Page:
Here’s a secret: Two threads are better than one. To measure a warp, I always, without exception, wind the warp with two or more threads together. A warp that is wound with a single thread is prone to tangle as threads twist around each other. A warp wound with pairs of threads won’t do that.
I am particular about this warp. It’s linen, so consistency matters. Tangles would disrupt the even tension the linen needs. I have dräll in five-shaft satin in mind as I take each careful step to dress the loom. I expanded the loom to ten shafts to be able to weave this! Expect happy weaving, to be sure, but imagine how pleasant it will be to hold this dreamed-of cloth in my hand. That future cloth gives meaning to my present efforts at the loom.
There must be meaning beyond this life for us to find meaning in this life. The end of the weaving is the beginning of the life of the cloth. There is purposeful preparation by the Grand Weaver, with a precisely measured warp. The back-and-forth shuttle is like the ticking of a clock, or the passing of years. The end is the beginning. Can you imagine the splendid setting the Grand Weaver has in mind for his hand-woven cloth?
May you keep the end in mind.
9 thoughts on “Two Threads Are Better than One”
Yes, praise God! And thank you for the tip about winding two or more threads at once. I had never heard that before. I’m going to try it on my next warp. 🙂
Hi Cindy, Let me know how it goes when you wind with two threads. I’m curious to see what kind of difference it makes for you.
So I am wondering why ten shafts with a five shaft pattern? Will you be doing a double weave?
As you know, I am a Rigid Heddle weaver, however, I am fascinated by floor looms and I am toying with the idea of learning how to weave on one. I have just ordered the draft book to learn how to read patterns and have started to research the different types of floor looms.
I am curious to know why you chose the two looms that you mention here.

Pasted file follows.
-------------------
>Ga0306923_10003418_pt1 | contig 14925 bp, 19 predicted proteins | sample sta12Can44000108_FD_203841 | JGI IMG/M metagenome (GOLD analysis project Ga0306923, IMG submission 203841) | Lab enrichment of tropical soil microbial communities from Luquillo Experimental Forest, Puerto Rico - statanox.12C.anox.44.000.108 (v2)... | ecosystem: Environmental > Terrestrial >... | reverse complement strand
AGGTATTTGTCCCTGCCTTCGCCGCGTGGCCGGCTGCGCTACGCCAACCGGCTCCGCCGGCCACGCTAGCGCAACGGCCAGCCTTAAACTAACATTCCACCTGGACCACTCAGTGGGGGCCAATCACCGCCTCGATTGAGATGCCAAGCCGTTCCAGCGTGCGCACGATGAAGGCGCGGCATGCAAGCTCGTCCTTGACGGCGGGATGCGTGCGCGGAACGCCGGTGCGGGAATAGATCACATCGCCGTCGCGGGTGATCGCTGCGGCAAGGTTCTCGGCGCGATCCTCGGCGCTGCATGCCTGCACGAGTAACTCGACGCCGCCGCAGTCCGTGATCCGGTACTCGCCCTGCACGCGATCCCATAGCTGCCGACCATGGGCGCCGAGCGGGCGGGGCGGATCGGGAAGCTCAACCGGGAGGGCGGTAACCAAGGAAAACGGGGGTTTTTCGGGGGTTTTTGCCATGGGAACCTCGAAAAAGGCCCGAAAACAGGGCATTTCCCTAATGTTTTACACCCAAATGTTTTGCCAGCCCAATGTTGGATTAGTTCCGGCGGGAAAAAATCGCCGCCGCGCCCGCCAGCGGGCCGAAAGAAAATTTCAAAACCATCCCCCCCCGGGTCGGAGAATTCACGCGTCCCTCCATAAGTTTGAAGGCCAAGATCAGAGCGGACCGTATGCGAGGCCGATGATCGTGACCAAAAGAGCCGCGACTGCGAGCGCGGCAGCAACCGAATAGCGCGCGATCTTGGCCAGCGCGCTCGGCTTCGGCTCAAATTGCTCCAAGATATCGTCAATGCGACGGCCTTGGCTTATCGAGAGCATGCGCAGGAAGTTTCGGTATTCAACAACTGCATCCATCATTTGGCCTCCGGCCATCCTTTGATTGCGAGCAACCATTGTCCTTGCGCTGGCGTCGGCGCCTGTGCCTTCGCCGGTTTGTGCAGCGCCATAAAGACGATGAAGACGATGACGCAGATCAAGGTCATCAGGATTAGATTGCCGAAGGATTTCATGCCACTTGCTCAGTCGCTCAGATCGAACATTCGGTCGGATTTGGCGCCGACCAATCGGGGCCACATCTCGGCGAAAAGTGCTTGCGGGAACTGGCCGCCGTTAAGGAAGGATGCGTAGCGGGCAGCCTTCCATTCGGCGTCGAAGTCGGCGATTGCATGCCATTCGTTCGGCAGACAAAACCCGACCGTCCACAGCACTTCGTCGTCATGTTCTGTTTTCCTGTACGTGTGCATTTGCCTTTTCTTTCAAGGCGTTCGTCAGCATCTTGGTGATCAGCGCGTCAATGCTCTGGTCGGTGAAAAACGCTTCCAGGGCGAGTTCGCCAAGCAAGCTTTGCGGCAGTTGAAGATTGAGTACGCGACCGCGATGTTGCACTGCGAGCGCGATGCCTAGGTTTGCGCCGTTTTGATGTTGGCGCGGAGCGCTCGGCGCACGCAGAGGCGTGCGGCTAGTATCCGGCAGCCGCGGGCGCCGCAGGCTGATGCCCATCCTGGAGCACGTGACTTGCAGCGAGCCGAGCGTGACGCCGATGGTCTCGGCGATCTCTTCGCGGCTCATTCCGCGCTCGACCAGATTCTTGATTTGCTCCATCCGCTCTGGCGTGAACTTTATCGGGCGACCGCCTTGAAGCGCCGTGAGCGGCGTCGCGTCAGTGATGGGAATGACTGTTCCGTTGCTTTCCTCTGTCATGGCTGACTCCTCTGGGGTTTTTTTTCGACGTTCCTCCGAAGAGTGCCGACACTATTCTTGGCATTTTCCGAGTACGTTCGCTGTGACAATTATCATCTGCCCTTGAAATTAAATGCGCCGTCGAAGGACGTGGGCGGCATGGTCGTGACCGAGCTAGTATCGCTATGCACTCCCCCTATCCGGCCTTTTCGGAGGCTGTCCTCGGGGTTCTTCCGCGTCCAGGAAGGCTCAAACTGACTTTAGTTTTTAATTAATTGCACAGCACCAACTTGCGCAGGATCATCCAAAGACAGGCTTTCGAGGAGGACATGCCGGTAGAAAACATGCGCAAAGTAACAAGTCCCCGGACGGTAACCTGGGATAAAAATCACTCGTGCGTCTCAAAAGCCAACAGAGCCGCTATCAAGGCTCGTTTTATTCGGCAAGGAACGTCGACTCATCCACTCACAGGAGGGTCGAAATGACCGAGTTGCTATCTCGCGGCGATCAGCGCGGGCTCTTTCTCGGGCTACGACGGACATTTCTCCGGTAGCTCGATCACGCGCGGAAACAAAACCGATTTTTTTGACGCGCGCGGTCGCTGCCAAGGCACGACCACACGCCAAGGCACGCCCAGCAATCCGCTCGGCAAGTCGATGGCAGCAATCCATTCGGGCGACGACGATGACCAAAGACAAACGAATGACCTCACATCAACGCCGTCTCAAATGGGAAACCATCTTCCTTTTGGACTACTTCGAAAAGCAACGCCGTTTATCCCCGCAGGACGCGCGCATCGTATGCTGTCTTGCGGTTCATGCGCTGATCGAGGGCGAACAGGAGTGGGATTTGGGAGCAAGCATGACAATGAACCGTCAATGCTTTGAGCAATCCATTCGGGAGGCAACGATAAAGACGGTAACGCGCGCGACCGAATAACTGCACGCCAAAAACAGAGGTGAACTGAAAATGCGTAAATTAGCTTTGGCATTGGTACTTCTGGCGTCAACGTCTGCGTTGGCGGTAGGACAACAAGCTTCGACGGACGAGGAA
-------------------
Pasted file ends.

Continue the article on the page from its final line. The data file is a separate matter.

Hi Annie, You have some great questions!
I can weave the satin with 5 shafts, but it would be the same all over. Ten shafts enable me to weave a pattern with two blocks. This gives the characteristic squares or rectangles in the fabric. It is still a single warp and weft, not a double weave structure.
Your second question gives me an idea for another blog post – Why I weave on Swedish Looms. You can look for that in the near future. For now, I will say that I am fascinated with the simplicity, durability, and functionality of the Swedish countermarch looms. Everything about these looms work with anything I want to weave, from hearty rag rugs to fine linen lace, and make it a joy to dress the loom and weave.
(Back when I was researching floor looms, like you are, a few well-meaning people told me the countermarch loom would be too complicated and/or too big. They were wrong. 🙂
Thank you for asking!
Thank you for sharing that information, Karen. I have a clearer picture of your project now.
And a better understanding of the Glimakra loom.
Your blog is very inspirational! Thank you.
Hi Linda, It warms my heart to hear that the words I write touch a chord with you.
All the best,
Karen, it’s always a treat to stop by your blog. Your learning and experience have helped me a lot in the past even though I don’t comment a lot. This is a peaceful and relaxing place with lots of beautiful things and a great hostess! Thanks for just being here and passing on your knowledge and experience.
I love the 2 thread cross and do it whenever I can. I adopted it a while back. I’ve found it’s a lot easier at the lease, to beam on with a 2 thread cross – less tangles and for me it seems easier to pick from for threading. I’ve even done a 4 thread and has no problems.
Sometimes we must stand together in a group to better overcome the challenges of life. 😉
Hi Tom, How thoughtful you are! I’m delighted to hear that you find this spot on the web to be a peaceful and relaxing place. Ahhh…
You make a great point. A 2 thread cross does indeed seem easier to pick from for threading. I have also done 4 threads with no difficulties.
And thank you for your superb conclusion. It helps to stand shoulder-to-shoulder when we face life’s challenges. We weren’t meant to go it alone!